Department of Molecular Genetics and Microbiology; Program in Immunology and Virology
Animals; B-Lymphocyte Subsets; *DNA Damage; DNA-(Apurinic or Apyrimidinic Site) Lyase; Exodeoxyribonucleases; Gene Expression Regulation; Immunoglobulin Class Switching; Lymphocyte Activation; Mice; Mice, Knockout; Recombination, Genetic; Spleen
Life Sciences | Medicine and Health Sciences
Antibody class switch recombination (CSR) occurs by an intrachromosomal deletion requiring generation of double-stranded breaks (DSBs) in switch-region DNA. The initial steps in DSB formation have been elucidated, involving cytosine deamination by activation-induced cytidine deaminase and generation of abasic sites by uracil DNA glycosylase. However, it is not known how abasic sites are converted into single-stranded breaks and, subsequently, DSBs. Apurinic/apyrimidinic endonuclease (APE) efficiently nicks DNA at abasic sites, but it is unknown whether APE participates in CSR. We address the roles of the two major mammalian APEs, APE1 and APE2, in CSR. APE1 deficiency causes embryonic lethality in mice; we therefore examined CSR and DSBs in mice deficient in APE2 and haploinsufficient for APE1. We show that both APE1 and APE2 function in CSR, resulting in the DSBs necessary for CSR and thereby describing a novel in vivo function for APE2.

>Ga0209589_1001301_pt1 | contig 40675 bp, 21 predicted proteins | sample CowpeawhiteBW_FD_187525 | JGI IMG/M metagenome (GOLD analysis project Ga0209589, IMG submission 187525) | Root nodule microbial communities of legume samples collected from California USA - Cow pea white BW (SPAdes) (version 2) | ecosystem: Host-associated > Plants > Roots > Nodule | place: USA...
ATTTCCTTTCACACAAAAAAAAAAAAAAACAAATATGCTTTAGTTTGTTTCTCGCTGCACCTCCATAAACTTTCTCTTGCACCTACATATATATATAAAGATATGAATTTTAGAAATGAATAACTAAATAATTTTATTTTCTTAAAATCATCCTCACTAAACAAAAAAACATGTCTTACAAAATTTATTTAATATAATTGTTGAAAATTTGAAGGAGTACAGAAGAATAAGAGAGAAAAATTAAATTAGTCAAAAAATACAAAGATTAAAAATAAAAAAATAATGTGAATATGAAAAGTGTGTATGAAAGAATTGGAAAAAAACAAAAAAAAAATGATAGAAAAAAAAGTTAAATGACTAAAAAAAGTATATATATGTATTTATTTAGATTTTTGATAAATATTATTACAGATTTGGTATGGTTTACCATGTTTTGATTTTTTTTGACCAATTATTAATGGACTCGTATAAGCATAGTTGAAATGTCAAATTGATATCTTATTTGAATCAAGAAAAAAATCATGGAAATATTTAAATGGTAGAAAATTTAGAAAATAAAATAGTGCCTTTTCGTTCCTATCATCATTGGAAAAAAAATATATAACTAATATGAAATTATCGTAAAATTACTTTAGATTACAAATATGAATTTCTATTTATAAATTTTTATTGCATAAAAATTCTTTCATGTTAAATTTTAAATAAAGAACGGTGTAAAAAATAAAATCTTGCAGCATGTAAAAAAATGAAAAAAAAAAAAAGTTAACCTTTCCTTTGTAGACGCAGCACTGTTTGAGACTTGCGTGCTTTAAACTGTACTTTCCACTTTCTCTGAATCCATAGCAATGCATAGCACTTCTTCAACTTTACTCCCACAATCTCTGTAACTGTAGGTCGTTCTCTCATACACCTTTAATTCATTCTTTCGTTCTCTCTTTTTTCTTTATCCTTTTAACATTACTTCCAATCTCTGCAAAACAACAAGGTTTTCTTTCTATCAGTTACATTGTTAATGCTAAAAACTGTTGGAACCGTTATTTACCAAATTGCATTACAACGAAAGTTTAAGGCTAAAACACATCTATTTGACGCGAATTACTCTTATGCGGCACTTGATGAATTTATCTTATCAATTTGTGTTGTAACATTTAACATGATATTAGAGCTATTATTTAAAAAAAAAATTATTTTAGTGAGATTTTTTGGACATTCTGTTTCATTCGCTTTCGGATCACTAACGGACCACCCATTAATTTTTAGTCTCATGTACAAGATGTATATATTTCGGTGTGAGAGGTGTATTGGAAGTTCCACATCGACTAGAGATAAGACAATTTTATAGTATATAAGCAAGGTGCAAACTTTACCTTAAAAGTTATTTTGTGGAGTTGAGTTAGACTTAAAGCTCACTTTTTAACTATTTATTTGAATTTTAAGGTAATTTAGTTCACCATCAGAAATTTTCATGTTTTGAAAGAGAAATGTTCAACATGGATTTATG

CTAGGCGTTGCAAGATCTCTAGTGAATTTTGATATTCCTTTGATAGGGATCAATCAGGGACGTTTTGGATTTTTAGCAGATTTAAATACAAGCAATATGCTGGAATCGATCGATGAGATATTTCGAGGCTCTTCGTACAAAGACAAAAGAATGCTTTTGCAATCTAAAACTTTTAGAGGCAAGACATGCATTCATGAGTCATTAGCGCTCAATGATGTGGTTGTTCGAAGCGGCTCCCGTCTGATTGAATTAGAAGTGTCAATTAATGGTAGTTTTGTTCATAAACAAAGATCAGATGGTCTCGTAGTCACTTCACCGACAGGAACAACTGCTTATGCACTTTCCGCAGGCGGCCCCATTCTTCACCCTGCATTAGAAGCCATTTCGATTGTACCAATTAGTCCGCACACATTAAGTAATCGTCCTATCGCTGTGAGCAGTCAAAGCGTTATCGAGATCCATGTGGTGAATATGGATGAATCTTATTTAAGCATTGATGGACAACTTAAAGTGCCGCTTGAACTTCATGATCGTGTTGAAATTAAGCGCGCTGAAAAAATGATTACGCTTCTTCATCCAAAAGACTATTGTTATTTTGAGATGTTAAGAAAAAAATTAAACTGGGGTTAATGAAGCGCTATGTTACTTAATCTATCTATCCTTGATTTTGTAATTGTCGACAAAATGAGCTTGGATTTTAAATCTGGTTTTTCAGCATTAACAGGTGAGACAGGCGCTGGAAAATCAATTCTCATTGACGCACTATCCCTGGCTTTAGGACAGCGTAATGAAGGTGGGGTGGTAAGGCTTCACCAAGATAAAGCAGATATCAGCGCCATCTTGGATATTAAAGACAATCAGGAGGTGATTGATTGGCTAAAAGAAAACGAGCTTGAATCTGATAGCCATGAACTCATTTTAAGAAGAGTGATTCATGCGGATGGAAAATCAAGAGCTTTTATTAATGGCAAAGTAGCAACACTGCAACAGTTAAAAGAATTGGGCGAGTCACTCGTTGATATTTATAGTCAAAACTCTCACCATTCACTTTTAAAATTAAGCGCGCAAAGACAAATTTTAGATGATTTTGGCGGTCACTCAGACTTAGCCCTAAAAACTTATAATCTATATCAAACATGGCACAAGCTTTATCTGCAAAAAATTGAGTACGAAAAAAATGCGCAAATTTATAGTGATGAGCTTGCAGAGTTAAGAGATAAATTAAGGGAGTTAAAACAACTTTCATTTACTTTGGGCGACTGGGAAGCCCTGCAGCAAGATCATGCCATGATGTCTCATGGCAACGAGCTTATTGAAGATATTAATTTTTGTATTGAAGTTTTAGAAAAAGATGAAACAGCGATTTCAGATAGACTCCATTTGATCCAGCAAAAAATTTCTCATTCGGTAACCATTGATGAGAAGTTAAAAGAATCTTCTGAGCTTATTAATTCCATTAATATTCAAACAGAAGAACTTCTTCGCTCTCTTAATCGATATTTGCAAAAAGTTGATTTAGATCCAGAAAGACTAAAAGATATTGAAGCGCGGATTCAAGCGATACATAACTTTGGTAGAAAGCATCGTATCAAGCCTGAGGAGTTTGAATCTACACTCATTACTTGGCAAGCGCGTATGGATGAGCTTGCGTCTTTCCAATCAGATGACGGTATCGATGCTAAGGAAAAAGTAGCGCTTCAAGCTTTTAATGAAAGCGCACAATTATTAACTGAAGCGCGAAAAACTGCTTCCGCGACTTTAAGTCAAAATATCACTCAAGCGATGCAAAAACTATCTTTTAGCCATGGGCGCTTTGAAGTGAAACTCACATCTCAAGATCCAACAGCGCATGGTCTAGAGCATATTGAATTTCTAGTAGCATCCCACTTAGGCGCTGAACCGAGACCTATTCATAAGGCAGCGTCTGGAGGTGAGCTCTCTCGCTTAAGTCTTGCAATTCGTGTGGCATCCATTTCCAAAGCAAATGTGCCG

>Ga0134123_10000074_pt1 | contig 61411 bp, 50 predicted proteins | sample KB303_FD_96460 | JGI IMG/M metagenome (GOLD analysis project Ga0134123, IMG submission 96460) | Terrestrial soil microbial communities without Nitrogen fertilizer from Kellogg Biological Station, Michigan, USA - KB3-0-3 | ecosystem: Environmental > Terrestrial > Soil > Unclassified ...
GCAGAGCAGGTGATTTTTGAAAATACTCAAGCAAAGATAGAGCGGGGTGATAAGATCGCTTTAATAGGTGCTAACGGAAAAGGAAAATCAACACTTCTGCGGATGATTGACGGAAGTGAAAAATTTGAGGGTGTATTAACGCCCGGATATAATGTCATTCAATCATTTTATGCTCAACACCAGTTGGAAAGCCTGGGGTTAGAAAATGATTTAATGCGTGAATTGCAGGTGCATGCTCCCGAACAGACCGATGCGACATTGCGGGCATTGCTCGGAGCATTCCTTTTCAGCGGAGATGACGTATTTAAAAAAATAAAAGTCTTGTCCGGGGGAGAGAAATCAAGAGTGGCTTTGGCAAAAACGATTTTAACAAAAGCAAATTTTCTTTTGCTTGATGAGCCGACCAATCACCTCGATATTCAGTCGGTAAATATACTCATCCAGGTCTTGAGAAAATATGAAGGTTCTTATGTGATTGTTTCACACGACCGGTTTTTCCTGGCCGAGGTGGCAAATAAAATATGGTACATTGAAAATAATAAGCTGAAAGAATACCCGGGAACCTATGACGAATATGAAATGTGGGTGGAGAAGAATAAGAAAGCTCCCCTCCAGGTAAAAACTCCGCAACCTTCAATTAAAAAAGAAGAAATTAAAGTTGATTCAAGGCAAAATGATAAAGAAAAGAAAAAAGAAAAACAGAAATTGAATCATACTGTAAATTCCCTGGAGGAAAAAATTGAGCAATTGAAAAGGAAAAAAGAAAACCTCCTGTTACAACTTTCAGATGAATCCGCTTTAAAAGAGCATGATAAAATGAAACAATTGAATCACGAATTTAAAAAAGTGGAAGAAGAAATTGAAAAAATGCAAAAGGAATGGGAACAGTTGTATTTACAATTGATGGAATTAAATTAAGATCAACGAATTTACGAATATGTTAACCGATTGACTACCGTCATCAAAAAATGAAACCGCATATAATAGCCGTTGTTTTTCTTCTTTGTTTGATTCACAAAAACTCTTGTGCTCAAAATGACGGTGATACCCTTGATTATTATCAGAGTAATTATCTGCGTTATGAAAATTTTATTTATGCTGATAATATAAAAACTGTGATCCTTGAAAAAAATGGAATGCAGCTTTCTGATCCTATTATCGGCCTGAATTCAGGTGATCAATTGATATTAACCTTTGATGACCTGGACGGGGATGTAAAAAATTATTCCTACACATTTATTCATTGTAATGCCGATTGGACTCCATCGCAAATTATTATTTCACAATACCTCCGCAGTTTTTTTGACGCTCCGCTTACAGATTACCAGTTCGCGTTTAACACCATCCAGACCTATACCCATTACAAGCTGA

DOI of Published Version
J Exp Med. 2007 Nov 26;204(12):3017-26. Epub 2007 Nov 19. Link to article on publisher's site
The Journal of experimental medicine
Guikema JE, Linehan EK, Tsuchimoto D, Nakabeppu Y, Strauss PR, Stavnezer J, Schrader CE. (2007). APE1- and APE2-dependent DNA breaks in immunoglobulin class switch recombination. Open Access Publications by UMMS Authors. https://doi.org/10.1084/jem.20071289. Retrieved from https://escholarship.umassmed.edu/oapubs/1286